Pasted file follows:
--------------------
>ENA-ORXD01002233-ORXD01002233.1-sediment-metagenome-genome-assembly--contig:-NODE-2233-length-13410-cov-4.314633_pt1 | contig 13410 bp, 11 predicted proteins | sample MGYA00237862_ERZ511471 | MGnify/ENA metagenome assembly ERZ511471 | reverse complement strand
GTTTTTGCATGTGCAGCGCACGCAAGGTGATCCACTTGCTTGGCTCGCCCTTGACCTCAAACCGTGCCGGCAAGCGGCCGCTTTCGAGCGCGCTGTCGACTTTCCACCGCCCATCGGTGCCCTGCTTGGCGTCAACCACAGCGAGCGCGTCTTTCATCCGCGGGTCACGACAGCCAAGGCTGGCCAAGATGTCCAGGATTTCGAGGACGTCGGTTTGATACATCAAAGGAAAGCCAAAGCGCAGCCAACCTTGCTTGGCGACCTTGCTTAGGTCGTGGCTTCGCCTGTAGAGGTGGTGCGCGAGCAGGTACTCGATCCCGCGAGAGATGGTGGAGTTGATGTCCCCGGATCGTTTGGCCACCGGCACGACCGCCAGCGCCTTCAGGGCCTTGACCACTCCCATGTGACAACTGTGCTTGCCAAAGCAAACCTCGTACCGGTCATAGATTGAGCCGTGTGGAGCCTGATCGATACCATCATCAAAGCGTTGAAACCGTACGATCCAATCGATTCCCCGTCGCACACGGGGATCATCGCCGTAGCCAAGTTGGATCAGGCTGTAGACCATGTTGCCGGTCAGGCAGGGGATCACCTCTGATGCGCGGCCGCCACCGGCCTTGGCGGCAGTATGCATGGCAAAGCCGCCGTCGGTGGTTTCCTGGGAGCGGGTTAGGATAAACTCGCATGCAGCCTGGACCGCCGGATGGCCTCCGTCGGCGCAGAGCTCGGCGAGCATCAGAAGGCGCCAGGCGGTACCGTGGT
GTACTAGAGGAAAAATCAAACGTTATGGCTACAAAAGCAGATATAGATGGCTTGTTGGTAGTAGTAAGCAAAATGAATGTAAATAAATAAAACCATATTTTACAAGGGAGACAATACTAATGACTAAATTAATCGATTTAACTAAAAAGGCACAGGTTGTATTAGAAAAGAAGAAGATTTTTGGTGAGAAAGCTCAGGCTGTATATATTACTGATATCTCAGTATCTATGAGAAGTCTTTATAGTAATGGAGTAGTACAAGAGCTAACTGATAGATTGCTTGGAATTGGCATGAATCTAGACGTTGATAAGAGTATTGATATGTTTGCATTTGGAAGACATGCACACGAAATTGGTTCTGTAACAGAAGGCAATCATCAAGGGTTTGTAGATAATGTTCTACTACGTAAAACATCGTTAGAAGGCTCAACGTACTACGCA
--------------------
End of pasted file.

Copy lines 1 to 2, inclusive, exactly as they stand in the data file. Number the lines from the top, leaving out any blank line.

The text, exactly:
>ENA-ORXD01002233-ORXD01002233.1-sediment-metagenome-genome-assembly--contig:-NODE-2233-length-13410-cov-4.314633_pt1 | contig 13410 bp, 11 predicted proteins | sample MGYA00237862_ERZ511471 | MGnify/ENA metagenome assembly ERZ511471 | reverse complement strand
GTTTTTGCATGTGCAGCGCACGCAAGGTGATCCACTTGCTTGGCTCGCCCTTGACCTCAAACCGTGCCGGCAAGCGGCCGCTTTCGAGCGCGCTGTCGACTTTCCACCGCCCATCGGTGCCCTGCTTGGCGTCAACCACAGCGAGCGCGTCTTTCATCCGCGGGTCACGACAGCCAAGGCTGGCCAAGATGTCCAGGATTTCGAGGACGTCGGTTTGATACATCAAAGGAAAGCCAAAGCGCAGCCAACCTTGCTTGGCGACCTTGCTTAGGTCGTGGCTTCGCCTGTAGAGGTGGTGCGCGAGCAGGTACTCGATCCCGCGAGAGATGGTGGAGTTGATGTCCCCGGATCGTTTGGCCACCGGCACGACCGCCAGCGCCTTCAGGGCCTTGACCACTCCCATGTGACAACTGTGCTTGCCAAAGCAAACCTCGTACCGGTCATAGATTGAGCCGTGTGGAGCCTGATCGATACCATCATCAAAGCGTTGAAACCGTACGATCCAATCGATTCCCCGTCGCACACGGGGATCATCGCCGTAGCCAAGTTGGATCAGGCTGTAGACCATGTTGCCGGTCAGGCAGGGGATCACCTCTGATGCGCGGCCGCCACCGGCCTTGGCGGCAGTATGCATGGCAAAGCCGCCGTCGGTGGTTTCCTGGGAGCGGGTTAGGATAAACTCGCATGCAGCCTGGACCGCCGGATGGCCTCCGTCGGCGCAGAGCTCGGCGAGCATCAGAAGGCGCCAGGCGGTACCGTGGT